IT WAS ON THIS DATE NOVEMBER 21, 2000 THE WU TANG CLAN RELEASED THEIR THIRD STUDIO ALBUM THE W

The W is the third studio album by American hip hop group Wu-Tang Clan. It was released on November 21, 2000, by Loud Records.[1] After their 1997 album Wu-Tang Forever, several of the group’s members released solo projects before The W, which has a more rugged, less polished sound than that of most Wu-Tang related albums from that era. The album also features guest appearances from Isaac Hayes, Redman, Nas, Busta Rhymes, Snoop Dogg and Junior Reid. It is the group’s last album to feature Ol’ Dirty Bastard before his death in 2004, as he was absent from their next album, Iron Flag (2001).

The album debuted at number five on the Billboard 200, and number one on the Top R&B/Hip Hop Albums chart with 301,000 copies sold in the first week.[2][3] It produced several singles, which also charted as well. The album was certified platinum by the Recording Industry Association of America (RIAA).[4] Upon its release, The W received generally positive reviews from most music critics based on an aggregate score of 80/100 from Metacritic.

The W received generally positive reviews from music critics. At Metacritic, which assigns a normalized rating out of 100 to reviews from mainstream critics, the album received an average score of 80, based on 17 reviews.[5] Aside from calling Wu-Tang “the best rap group ever,” Kris Ex of Rolling Stone called the album “A sonic gestalt that exists somewhere between the Queensbridge projects and OutKast‘s Stankonia.[11]Entertainment Weekly‘s David Browne remarked that the members sound “utterly mellow on their third album.” He further stated “The W forgoes innovation and simply revels in the Clan’s strengths: the way their star rappers toss around rhymes as if playing catch; RZA‘s skulking, string-enhanced beats.”[7]Kelefa Sanneh of The Village Voice declared it “The best-produced Wu-affiliated album since GZA‘s 1995 Liquid Swords.[16]Q stated “The W is largely a return to murky idiosyncratic form after 1997’s filler-bloated Wu-Tang Forever. Weighing in at a svelte 60 minutes, it plays to the group’s main strengths: brutal hooks and scary ambience.”[17] Dave Heaton of PopMatters described it as “the sound of a group growing up and realizing that collaboration can lead to endless creativity” and commented on its significance in the group’s catalogue, stating:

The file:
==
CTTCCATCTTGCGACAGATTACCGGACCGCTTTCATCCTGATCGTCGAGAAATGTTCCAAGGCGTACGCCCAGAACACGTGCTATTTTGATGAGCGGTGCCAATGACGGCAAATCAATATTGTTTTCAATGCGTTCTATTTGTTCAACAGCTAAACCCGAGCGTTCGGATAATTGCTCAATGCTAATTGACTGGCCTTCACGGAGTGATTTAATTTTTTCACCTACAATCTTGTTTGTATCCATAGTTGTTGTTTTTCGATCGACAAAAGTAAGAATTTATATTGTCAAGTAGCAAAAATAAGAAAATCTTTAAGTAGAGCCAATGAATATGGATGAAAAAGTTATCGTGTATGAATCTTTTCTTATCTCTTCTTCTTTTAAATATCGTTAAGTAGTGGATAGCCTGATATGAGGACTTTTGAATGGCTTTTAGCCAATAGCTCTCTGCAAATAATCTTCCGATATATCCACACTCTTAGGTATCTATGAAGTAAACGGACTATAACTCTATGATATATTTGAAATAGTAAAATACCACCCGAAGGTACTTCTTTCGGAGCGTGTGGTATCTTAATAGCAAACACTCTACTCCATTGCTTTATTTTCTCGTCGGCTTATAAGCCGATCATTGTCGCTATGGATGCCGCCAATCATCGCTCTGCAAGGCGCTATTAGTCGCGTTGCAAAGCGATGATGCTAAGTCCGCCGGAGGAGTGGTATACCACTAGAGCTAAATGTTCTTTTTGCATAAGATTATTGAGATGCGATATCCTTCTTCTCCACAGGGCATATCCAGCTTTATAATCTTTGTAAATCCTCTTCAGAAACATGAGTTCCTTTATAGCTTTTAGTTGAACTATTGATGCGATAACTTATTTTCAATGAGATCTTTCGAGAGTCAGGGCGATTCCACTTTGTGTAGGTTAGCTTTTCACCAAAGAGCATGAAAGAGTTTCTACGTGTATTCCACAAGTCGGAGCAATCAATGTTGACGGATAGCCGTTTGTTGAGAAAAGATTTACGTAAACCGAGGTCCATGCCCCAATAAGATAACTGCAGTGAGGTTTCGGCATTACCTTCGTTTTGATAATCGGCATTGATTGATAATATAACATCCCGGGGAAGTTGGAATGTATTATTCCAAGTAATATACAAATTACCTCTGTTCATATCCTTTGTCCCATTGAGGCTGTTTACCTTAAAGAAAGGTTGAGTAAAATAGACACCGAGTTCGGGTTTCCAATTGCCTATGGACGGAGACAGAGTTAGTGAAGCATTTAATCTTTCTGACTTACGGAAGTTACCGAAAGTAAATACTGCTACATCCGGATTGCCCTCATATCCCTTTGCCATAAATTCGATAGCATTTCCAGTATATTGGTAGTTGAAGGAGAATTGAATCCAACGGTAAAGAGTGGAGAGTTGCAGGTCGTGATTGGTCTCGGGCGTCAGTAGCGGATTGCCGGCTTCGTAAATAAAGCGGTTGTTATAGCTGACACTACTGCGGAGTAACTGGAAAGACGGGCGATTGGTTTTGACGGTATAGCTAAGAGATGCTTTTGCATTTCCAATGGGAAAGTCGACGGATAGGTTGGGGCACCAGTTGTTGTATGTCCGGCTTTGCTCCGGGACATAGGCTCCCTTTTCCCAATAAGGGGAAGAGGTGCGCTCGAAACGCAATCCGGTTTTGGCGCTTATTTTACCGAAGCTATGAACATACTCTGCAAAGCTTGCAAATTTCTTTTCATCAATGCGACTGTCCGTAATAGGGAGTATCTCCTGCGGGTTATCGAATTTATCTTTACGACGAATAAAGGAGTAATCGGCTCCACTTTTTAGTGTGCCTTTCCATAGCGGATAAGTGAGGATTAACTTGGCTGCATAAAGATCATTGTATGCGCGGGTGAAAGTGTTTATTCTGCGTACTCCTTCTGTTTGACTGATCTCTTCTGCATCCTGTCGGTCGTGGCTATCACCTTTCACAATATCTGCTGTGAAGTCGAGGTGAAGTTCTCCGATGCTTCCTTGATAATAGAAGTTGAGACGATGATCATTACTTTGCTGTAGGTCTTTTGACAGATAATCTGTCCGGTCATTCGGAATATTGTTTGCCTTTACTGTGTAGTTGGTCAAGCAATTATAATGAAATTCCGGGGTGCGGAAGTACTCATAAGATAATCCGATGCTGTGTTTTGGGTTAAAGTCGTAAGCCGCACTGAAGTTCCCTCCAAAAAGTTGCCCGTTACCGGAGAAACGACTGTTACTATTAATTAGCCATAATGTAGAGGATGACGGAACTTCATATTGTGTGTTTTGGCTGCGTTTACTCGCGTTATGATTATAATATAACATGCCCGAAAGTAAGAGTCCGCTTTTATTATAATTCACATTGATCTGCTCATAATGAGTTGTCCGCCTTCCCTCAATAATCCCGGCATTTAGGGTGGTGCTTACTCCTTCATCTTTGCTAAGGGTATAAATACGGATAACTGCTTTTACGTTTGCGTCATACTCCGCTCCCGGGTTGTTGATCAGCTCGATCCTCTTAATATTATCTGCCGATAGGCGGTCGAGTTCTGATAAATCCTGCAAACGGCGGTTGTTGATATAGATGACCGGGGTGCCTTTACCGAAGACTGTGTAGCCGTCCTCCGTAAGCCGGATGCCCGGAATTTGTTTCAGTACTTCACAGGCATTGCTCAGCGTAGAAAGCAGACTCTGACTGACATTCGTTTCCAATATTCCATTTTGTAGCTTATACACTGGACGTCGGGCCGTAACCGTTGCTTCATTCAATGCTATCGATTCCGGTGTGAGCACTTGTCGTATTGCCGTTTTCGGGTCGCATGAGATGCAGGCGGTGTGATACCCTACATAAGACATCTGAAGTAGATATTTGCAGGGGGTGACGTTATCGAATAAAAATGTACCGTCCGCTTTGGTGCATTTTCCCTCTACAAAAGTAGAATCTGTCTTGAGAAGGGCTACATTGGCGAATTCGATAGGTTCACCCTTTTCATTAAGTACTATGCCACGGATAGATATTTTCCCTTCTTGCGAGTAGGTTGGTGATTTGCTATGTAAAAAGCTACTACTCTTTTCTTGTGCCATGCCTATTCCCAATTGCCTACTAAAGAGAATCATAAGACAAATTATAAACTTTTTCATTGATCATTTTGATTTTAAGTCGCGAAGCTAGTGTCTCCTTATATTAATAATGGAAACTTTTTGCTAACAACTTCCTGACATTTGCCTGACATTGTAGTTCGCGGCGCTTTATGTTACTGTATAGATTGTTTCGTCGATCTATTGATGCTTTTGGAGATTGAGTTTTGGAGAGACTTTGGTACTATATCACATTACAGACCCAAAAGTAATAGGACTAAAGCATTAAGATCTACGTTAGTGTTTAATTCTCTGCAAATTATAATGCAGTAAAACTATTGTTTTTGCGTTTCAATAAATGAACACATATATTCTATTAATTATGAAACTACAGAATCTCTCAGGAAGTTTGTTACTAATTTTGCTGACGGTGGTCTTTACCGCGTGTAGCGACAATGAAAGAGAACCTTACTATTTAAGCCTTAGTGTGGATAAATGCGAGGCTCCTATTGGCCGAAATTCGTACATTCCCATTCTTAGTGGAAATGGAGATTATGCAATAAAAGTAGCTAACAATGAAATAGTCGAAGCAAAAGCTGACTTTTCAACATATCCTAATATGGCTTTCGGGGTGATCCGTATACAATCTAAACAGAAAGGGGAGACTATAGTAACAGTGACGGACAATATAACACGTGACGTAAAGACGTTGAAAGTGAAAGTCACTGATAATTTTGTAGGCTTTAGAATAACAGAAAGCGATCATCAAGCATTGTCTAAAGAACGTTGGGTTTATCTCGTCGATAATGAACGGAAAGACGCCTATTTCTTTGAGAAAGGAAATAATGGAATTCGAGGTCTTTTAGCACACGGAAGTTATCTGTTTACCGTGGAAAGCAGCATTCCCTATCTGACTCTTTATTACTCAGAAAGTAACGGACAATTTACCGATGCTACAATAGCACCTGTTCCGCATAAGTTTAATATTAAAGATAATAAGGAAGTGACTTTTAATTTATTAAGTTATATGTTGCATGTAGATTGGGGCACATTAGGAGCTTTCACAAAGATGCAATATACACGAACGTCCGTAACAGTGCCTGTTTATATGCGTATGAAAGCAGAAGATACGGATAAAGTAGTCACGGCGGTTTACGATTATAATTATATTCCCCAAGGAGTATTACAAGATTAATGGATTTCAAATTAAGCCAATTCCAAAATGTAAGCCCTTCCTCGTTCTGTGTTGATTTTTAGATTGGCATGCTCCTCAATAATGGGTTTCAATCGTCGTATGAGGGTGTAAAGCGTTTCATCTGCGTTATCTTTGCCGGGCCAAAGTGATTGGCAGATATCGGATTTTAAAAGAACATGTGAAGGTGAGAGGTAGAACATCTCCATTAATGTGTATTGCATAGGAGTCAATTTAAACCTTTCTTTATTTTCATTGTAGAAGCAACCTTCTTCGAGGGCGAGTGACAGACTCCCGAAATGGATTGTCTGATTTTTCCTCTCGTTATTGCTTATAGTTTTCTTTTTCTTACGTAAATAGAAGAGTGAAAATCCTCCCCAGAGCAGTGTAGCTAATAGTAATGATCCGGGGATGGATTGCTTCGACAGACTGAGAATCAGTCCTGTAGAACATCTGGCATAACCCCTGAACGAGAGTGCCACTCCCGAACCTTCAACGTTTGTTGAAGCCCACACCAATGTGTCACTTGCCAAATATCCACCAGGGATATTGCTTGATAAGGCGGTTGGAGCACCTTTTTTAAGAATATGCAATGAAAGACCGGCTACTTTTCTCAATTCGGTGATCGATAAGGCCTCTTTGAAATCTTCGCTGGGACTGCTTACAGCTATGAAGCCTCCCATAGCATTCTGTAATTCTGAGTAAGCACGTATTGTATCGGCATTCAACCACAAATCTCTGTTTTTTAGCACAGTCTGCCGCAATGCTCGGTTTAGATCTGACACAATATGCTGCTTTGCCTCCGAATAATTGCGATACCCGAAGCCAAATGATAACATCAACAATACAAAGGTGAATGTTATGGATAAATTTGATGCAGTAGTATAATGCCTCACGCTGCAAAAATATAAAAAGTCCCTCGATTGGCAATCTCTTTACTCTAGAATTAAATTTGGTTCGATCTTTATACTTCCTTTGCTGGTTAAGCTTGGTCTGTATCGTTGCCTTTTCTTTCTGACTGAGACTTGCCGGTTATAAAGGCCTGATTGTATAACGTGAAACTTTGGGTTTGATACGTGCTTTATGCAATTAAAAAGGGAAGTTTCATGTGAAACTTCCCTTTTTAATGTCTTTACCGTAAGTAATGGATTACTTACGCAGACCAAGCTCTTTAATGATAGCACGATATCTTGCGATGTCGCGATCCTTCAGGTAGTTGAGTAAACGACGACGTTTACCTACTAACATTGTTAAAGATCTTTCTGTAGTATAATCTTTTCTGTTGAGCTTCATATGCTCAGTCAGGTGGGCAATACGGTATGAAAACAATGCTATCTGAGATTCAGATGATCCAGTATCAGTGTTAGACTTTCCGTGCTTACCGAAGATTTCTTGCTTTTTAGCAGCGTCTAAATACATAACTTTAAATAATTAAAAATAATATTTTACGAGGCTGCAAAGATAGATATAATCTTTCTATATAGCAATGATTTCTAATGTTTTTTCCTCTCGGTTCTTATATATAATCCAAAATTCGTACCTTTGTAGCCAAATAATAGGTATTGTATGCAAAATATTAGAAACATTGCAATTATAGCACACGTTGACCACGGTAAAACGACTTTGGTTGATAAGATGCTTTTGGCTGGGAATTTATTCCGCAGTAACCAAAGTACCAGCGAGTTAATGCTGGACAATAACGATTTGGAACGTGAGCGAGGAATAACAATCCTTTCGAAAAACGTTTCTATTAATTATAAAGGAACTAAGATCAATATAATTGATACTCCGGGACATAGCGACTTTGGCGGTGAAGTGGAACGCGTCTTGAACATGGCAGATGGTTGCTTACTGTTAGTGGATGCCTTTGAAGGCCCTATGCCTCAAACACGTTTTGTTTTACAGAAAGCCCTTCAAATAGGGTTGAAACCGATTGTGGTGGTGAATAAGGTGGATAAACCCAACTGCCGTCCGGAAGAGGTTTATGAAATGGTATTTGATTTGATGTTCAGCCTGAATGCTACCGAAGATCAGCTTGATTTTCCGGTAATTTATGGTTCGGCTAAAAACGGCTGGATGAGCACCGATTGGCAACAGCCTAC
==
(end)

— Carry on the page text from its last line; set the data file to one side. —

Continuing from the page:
The Wu-Tang Clan of today is not the same as the Clan of 1993. And for this, we are blessed. Every Wu-Tang Clan member is growing as an MC as the years go by. Put them all together again now, after they’ve each done their own things separately, and you get an entirely new dynamic, a mix of the dark and the bright.

Despite commenting that “The W isn’t quite the masterpiece it sounds like after the first few tracks […] it falls prey to inconsistency, resulting in half-formed tracks”, AllMusic editor John Bush praised the album’s “back-to-basics approach”, writing that it succeeds “not only because it rightly puts the focus back on the best cadre of rappers in the world of hip-hop, but also because RZA’s immense trackmaster talents can’t help but shine through […] When they’re hitting on all cylinders, Wu-Tang Clan are nearly invincible.”[6] Steve Jones of USA Today called it “sharply focused.”[14] S. H. Fernando Jr. of Vibe called it “a dense, demented, 15-song opus that will now draw comparisons to the now classic 36 Chambers.”[18] He further noted its “originality, innovation, and a mastery of the fundamentals of beats and rhymes”, and commented “This album goes against the grain of everything that’s going on in rap right now”.[18] Sasha Frere-Jones of Spin complimented RZA’s diverse range of production and the group’s word play;[13] in The Rolling Stone Album Guide, Frere-Jones called the production “possibly RZA’s most consistent yet.”[12] In his consumer guide for The Village Voice, critic Robert Christgau commented that he “can’t swear they’ve taken their moral vision much beyond ‘Handle your bid and kill no kids'”, but praised RZA’s production and stated “He serves up a bounty of song-centered musique trouvée and stomach-churning beats from anywhere […] Far from straining, he’s gone sensei, achieving a craft in which the hand leads the mind”.[15]

The W debuted at number five on the US Billboard 200, and number one on the US Top R&B/Hip Hop Albums charts, selling 301,000 copies in the first week.[2][3] On December 14, 2000, the album was certified platinum by the Recording Industry Association of America (RIAA) for shipments of over a million copies in the United States.[21] As of April 2014, the album has sold 1.1 million copies in the United States.

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